The South African government has welcomed a deal struck at the United Nations Climate Change Conference (COP28) in Dubai, where nearly 200 countries have agreed to begin moving away from fossil fuels by ramping up renewable energy to counter the impact of climate change.
“This is a big step forward,” said Minister of Forestry, Fisheries and the Environment Barbara Creecy.
“For the first time, we have language which calls for transitioning away from fossil fuels in energy systems in a just, orderly and equitable manner so as to achieve net zero by 2050 in keeping with the science,” she added.
This deal was struck after two weeks of negotiations, with a “global stocktake” seen as the central outcome of COP28. This is a five-year rotational process that appraises progress countries have made towards meeting their climate targets.
The stocktake includes all the topics that were discussed during the negotiations. Countries are encouraged to use it to create stronger climate action plans by 2025. It calls for countries to cut global greenhouse gas emissions by 43% by 2030 to limit global warming to 1.5°C but notes that countries are not on track to meet their Paris Agreement goals.
In addition, it urges countries to take action towards:
- Tripling renewable energy capacity;
- Doubling energy efficiency improvements by 2030;
- Accelerating the phase-down of unabated coal power;
- Phasing out fossil fuel subsidies;
- Transitioning away from fossil fuels in an equitable manner.
“Whilst we didn’t turn the page on the fossil fuel era in Dubai, this outcome is the beginning of the end,” said UN Climate Change Executive Secretary Simon Stiell in his closing speech. “Now all governments and businesses need to turn these pledges into real-economy outcomes, without delay.”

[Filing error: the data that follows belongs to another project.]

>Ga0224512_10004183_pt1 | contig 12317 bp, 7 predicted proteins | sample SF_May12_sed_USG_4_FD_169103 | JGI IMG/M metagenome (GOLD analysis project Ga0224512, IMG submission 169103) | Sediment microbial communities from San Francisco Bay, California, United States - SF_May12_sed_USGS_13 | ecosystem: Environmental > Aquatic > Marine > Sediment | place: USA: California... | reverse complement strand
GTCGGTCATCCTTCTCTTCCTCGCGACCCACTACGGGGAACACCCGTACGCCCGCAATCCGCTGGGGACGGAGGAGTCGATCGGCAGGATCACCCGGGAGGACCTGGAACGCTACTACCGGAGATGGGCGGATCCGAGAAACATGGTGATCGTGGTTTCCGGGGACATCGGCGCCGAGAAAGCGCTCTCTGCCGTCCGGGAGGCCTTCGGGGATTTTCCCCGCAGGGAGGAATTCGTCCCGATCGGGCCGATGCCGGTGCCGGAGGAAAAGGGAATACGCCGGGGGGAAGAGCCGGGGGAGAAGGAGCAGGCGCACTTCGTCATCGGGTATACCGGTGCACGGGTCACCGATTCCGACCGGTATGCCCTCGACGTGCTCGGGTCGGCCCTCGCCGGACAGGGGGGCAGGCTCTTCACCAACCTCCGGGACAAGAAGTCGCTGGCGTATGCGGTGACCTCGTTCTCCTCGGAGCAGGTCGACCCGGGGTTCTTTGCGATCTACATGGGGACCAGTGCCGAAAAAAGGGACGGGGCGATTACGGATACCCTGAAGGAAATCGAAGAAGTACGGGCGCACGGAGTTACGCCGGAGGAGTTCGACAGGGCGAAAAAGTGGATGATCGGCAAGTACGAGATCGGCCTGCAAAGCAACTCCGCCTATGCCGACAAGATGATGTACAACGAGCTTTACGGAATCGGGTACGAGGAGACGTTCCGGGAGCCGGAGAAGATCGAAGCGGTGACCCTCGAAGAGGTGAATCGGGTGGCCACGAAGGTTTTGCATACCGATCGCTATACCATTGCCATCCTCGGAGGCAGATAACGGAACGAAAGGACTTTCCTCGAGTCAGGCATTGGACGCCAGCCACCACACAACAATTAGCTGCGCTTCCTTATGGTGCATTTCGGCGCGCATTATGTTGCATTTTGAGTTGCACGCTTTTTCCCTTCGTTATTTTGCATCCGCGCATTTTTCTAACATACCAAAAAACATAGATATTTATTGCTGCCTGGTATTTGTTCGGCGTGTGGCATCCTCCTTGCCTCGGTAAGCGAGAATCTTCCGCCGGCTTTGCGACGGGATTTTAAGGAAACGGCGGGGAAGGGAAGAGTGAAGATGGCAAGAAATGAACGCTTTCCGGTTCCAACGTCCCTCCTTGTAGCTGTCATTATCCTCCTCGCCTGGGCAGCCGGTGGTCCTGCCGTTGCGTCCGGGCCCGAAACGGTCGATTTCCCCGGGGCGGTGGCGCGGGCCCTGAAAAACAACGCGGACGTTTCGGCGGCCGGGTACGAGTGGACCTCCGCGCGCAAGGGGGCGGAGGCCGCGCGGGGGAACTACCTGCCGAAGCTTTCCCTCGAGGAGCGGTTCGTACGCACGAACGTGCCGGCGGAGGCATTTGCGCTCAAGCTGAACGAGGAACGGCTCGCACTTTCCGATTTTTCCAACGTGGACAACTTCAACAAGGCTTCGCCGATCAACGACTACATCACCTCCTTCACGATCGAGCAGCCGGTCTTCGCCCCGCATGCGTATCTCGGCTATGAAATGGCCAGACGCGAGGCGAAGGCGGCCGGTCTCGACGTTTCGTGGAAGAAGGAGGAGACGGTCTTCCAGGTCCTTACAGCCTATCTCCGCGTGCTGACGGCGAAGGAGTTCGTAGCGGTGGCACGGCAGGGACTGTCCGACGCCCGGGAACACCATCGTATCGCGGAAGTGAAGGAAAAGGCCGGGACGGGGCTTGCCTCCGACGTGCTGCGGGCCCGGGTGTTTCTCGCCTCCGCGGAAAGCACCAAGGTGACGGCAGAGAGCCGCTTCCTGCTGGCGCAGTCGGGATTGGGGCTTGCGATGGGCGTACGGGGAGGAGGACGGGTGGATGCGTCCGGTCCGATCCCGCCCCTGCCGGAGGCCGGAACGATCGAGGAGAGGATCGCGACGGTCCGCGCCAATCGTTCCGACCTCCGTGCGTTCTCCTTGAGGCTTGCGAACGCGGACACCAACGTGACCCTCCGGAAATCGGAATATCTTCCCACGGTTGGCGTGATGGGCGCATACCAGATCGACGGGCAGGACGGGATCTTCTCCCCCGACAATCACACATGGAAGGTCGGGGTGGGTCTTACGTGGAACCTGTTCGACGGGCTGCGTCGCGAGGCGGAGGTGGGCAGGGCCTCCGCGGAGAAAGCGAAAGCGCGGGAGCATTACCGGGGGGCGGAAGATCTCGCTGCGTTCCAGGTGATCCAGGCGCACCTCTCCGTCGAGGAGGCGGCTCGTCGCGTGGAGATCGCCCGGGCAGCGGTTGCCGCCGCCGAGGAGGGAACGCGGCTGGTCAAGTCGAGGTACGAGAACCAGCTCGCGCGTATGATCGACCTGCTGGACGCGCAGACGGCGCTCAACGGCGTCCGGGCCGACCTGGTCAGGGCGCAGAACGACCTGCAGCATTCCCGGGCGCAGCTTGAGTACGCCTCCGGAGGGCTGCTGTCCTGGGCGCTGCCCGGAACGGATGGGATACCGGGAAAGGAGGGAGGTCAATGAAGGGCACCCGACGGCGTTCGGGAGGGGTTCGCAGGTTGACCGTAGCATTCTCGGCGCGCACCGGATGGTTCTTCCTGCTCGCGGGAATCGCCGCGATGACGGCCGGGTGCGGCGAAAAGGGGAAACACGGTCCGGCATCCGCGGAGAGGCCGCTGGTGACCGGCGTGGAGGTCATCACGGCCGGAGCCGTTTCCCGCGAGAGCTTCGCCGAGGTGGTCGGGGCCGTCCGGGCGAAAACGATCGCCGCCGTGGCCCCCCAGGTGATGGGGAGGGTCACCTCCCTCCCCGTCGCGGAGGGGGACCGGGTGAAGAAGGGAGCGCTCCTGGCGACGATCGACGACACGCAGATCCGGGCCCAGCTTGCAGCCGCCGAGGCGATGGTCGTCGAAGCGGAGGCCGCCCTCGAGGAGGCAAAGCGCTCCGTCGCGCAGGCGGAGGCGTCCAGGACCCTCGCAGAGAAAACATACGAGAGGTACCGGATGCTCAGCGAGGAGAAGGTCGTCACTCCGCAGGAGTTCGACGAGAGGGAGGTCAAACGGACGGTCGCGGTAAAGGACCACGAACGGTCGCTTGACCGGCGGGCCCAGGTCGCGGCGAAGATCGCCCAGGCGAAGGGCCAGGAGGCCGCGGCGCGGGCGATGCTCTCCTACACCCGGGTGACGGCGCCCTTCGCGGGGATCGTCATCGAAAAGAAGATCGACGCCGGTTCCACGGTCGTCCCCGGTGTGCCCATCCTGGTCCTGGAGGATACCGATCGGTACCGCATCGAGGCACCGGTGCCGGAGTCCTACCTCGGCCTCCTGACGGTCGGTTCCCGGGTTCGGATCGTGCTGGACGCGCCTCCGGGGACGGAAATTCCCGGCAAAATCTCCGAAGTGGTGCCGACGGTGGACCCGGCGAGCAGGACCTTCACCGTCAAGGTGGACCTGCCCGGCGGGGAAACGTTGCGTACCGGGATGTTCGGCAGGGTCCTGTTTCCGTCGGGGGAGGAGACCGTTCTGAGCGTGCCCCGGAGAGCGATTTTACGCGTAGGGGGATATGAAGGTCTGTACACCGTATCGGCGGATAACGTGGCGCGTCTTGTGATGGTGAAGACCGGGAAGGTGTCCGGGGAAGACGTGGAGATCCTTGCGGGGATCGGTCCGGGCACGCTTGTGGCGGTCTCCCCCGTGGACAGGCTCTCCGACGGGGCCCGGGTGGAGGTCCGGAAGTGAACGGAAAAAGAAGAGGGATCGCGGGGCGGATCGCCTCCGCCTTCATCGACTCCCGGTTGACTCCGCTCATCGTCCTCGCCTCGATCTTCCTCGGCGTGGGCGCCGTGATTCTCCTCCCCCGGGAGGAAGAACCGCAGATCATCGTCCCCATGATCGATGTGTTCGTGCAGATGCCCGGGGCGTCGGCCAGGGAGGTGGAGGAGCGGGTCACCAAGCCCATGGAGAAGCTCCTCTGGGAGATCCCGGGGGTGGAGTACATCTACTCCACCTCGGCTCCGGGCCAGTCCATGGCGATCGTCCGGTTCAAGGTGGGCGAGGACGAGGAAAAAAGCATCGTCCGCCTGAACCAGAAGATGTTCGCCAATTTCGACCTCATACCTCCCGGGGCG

Creecy stressed that “throughout our facilitation of the global stocktake, South Africa emphasized that climate ambition must be balanced across mitigation, adaptation and means of implementation. We also emphasized that equity and common but differentiated responsibilities and respective capabilities should underpin all asks on developing countries”.
In 2019, South Africa piloted its Just Energy Transition Partnership at COP26, aimed at helping developing countries transition towards renewable energy. The South African government later announced its Just Just Energy Transition Investment Plan (JET-IP), which planned for a R1.5 trillion (US$80 billion) investment into renewable energy, green hydrogen, and new energy vehicles.
However, the plan has faced resistance from civil society and coal, oil, and gas lobbies.
“These decisions are in line with our national framework on Just Transition, in particular the recognition of a country’s right to pursue its climate resilience path in the context of sustainable development and poverty eradication,” argued Creecy.
Researchers at Wits University, Yashila Govender, Katrina Lehmann-Grube, Sonia Phalatse, Julia Taylor and Imraan Valodia, said that the “South African government hopes the JET-IP will ‘catalyse’ more financial commitments from donors… particularly as South Africa faces an acute energy crisis that has shown no signs of abating soon”.
“At stake is a financially moribund coal-dependent energy provider, Eskom, that is in debt of more than R400-billion, and the surrounding coal communities that will be affected by governments’ planned transition towards a decarbonised energy sector,” they added.